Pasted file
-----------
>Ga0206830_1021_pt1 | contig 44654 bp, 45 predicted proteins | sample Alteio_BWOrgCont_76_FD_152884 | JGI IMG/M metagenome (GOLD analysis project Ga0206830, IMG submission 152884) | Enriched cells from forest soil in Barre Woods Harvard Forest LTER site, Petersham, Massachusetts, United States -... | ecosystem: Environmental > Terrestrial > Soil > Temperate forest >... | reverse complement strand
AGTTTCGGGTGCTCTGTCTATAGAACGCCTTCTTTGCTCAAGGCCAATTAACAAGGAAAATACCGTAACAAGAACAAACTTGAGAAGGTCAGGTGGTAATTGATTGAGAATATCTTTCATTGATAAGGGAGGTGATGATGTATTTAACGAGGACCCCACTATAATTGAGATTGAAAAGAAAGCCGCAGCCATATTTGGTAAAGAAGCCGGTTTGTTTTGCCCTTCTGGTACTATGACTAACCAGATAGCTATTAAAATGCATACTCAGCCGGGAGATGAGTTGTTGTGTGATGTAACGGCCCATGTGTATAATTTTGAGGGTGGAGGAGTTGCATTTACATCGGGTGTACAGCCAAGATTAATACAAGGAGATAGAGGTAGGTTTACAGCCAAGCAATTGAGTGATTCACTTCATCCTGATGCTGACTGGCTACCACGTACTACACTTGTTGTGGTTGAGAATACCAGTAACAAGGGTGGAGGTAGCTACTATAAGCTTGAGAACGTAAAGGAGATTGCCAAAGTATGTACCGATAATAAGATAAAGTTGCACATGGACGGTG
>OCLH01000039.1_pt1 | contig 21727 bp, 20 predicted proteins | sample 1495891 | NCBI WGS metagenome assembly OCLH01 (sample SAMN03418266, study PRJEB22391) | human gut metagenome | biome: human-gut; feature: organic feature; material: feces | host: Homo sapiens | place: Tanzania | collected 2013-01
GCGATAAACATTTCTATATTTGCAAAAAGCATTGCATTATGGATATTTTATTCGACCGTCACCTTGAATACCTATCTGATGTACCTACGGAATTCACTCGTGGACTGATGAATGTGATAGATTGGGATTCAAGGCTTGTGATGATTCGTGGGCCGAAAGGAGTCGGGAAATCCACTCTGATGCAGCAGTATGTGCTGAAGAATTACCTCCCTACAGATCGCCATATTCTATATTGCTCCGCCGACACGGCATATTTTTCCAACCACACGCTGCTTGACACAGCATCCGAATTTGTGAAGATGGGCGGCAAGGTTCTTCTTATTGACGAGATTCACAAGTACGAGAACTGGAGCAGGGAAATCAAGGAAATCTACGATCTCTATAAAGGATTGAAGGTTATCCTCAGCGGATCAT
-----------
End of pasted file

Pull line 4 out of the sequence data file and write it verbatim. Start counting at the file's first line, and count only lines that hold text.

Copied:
GCGATAAACATTTCTATATTTGCAAAAAGCATTGCATTATGGATATTTTATTCGACCGTCACCTTGAATACCTATCTGATGTACCTACGGAATTCACTCGTGGACTGATGAATGTGATAGATTGGGATTCAAGGCTTGTGATGATTCGTGGGCCGAAAGGAGTCGGGAAATCCACTCTGATGCAGCAGTATGTGCTGAAGAATTACCTCCCTACAGATCGCCATATTCTATATTGCTCCGCCGACACGGCATATTTTTCCAACCACACGCTGCTTGACACAGCATCCGAATTTGTGAAGATGGGCGGCAAGGTTCTTCTTATTGACGAGATTCACAAGTACGAGAACTGGAGCAGGGAAATCAAGGAAATCTACGATCTCTATAAAGGATTGAAGGTTATCCTCAGCGGATCAT